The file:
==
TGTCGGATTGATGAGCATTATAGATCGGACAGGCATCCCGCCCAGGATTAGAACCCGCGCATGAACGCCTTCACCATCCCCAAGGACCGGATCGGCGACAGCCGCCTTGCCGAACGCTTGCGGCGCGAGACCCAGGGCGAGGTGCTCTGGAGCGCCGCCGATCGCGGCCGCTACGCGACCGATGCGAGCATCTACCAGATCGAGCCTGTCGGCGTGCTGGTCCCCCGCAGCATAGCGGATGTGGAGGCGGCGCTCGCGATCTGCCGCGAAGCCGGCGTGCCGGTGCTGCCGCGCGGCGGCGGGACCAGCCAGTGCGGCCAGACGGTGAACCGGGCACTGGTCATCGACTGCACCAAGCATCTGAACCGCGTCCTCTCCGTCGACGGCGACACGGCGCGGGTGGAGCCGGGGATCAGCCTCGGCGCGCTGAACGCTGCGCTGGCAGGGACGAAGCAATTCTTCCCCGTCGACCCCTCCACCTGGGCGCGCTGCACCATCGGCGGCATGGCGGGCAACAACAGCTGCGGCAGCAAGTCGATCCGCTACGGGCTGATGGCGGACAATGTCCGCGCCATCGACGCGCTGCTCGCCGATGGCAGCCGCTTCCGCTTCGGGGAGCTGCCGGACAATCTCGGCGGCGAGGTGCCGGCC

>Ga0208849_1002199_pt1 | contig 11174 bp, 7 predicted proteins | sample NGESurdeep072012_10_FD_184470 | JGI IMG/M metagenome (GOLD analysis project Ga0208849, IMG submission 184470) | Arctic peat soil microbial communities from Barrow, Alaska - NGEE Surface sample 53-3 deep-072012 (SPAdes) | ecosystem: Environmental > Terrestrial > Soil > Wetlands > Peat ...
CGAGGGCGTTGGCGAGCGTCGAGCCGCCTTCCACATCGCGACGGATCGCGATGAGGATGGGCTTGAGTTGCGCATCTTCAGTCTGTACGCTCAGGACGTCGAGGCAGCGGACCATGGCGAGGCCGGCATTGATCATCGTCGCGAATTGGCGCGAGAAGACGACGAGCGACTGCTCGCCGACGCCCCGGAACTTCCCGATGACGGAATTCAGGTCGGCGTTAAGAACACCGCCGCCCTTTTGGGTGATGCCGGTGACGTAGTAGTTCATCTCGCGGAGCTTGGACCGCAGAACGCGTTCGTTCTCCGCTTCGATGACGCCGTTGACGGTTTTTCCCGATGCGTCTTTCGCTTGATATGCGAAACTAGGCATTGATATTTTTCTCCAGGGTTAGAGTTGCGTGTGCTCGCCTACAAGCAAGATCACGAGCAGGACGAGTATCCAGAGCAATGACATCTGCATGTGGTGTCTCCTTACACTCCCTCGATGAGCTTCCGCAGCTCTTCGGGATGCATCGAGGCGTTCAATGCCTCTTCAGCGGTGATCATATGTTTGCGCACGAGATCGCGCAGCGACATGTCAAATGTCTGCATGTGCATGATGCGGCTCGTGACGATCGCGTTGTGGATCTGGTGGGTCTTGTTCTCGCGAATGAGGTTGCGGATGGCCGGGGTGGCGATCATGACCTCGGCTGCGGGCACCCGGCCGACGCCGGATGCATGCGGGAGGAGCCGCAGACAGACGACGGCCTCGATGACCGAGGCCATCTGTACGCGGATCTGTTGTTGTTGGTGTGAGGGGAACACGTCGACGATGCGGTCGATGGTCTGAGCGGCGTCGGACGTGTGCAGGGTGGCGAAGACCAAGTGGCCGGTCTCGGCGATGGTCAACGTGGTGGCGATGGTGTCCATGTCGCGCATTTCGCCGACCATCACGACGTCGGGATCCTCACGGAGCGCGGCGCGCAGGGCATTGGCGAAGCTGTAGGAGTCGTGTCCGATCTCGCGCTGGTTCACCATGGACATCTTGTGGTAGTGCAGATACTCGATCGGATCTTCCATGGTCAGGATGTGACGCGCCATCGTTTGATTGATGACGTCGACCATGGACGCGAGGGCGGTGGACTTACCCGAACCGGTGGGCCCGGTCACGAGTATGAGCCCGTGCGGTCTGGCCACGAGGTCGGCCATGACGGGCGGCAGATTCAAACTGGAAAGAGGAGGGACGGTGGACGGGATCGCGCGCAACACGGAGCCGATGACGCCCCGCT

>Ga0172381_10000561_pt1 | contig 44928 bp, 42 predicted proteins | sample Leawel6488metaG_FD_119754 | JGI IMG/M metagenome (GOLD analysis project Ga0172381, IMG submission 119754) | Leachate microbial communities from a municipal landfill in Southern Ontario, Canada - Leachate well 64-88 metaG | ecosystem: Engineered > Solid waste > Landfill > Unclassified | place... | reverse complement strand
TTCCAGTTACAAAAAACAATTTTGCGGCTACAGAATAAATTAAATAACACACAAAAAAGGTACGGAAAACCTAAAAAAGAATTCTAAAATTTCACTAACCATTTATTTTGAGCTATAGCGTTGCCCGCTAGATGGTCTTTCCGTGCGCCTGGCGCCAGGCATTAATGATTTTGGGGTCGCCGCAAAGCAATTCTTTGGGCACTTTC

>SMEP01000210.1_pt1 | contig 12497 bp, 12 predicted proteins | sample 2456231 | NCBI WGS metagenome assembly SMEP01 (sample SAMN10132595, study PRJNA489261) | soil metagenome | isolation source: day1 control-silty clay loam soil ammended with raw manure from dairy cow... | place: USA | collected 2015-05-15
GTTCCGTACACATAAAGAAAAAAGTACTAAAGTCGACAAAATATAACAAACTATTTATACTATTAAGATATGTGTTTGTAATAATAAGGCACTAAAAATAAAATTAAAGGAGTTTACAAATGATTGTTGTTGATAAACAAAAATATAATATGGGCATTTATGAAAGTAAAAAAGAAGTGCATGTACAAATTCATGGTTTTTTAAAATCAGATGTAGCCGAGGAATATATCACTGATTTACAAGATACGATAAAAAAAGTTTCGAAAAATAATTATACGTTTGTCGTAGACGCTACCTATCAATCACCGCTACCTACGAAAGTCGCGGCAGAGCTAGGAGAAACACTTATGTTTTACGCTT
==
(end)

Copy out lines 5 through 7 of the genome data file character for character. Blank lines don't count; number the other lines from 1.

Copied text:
TTCCAGTTACAAAAAACAATTTTGCGGCTACAGAATAAATTAAATAACACACAAAAAAGGTACGGAAAACCTAAAAAAGAATTCTAAAATTTCACTAACCATTTATTTTGAGCTATAGCGTTGCCCGCTAGATGGTCTTTCCGTGCGCCTGGCGCCAGGCATTAATGATTTTGGGGTCGCCGCAAAGCAATTCTTTGGGCACTTTC

>SMEP01000210.1_pt1 | contig 12497 bp, 12 predicted proteins | sample 2456231 | NCBI WGS metagenome assembly SMEP01 (sample SAMN10132595, study PRJNA489261) | soil metagenome | isolation source: day1 control-silty clay loam soil ammended with raw manure from dairy cow... | place: USA | collected 2015-05-15
GTTCCGTACACATAAAGAAAAAAGTACTAAAGTCGACAAAATATAACAAACTATTTATACTATTAAGATATGTGTTTGTAATAATAAGGCACTAAAAATAAAATTAAAGGAGTTTACAAATGATTGTTGTTGATAAACAAAAATATAATATGGGCATTTATGAAAGTAAAAAAGAAGTGCATGTACAAATTCATGGTTTTTTAAAATCAGATGTAGCCGAGGAATATATCACTGATTTACAAGATACGATAAAAAAAGTTTCGAAAAATAATTATACGTTTGTCGTAGACGCTACCTATCAATCACCGCTACCTACGAAAGTCGCGGCAGAGCTAGGAGAAACACTTATGTTTTACGCTT